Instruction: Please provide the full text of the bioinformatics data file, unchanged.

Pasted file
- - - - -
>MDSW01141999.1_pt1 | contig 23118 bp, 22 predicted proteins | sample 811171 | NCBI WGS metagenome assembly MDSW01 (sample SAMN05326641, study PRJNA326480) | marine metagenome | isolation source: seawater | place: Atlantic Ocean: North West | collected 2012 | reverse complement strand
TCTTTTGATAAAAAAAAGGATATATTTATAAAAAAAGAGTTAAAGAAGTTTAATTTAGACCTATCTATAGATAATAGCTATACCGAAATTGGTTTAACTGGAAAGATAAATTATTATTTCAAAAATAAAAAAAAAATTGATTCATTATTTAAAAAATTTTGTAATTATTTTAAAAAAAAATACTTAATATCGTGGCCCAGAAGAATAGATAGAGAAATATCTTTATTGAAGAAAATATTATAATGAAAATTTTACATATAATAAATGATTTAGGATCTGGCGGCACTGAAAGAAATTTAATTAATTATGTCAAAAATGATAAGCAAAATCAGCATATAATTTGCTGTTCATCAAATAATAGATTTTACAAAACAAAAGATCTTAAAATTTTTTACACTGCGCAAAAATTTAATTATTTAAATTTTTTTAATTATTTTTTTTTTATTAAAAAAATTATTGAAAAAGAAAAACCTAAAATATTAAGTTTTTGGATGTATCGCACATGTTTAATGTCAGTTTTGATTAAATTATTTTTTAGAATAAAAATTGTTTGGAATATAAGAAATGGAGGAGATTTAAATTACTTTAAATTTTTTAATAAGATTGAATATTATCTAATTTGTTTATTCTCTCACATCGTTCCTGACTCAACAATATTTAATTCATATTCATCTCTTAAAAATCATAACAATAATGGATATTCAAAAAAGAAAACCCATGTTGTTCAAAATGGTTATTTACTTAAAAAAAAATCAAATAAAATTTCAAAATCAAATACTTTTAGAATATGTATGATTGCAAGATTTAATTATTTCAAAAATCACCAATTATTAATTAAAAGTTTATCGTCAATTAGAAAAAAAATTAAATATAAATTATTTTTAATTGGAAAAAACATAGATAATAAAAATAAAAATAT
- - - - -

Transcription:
>MDSW01141999.1_pt1 | contig 23118 bp, 22 predicted proteins | sample 811171 | NCBI WGS metagenome assembly MDSW01 (sample SAMN05326641, study PRJNA326480) | marine metagenome | isolation source: seawater | place: Atlantic Ocean: North West | collected 2012 | reverse complement strand
TCTTTTGATAAAAAAAAGGATATATTTATAAAAAAAGAGTTAAAGAAGTTTAATTTAGACCTATCTATAGATAATAGCTATACCGAAATTGGTTTAACTGGAAAGATAAATTATTATTTCAAAAATAAAAAAAAAATTGATTCATTATTTAAAAAATTTTGTAATTATTTTAAAAAAAAATACTTAATATCGTGGCCCAGAAGAATAGATAGAGAAATATCTTTATTGAAGAAAATATTATAATGAAAATTTTACATATAATAAATGATTTAGGATCTGGCGGCACTGAAAGAAATTTAATTAATTATGTCAAAAATGATAAGCAAAATCAGCATATAATTTGCTGTTCATCAAATAATAGATTTTACAAAACAAAAGATCTTAAAATTTTTTACACTGCGCAAAAATTTAATTATTTAAATTTTTTTAATTATTTTTTTTTTATTAAAAAAATTATTGAAAAAGAAAAACCTAAAATATTAAGTTTTTGGATGTATCGCACATGTTTAATGTCAGTTTTGATTAAATTATTTTTTAGAATAAAAATTGTTTGGAATATAAGAAATGGAGGAGATTTAAATTACTTTAAATTTTTTAATAAGATTGAATATTATCTAATTTGTTTATTCTCTCACATCGTTCCTGACTCAACAATATTTAATTCATATTCATCTCTTAAAAATCATAACAATAATGGATATTCAAAAAAGAAAACCCATGTTGTTCAAAATGGTTATTTACTTAAAAAAAAATCAAATAAAATTTCAAAATCAAATACTTTTAGAATATGTATGATTGCAAGATTTAATTATTTCAAAAATCACCAATTATTAATTAAAAGTTTATCGTCAATTAGAAAAAAAATTAAATATAAATTATTTTTAATTGGAAAAAACATAGATAATAAAAATAAAAATAT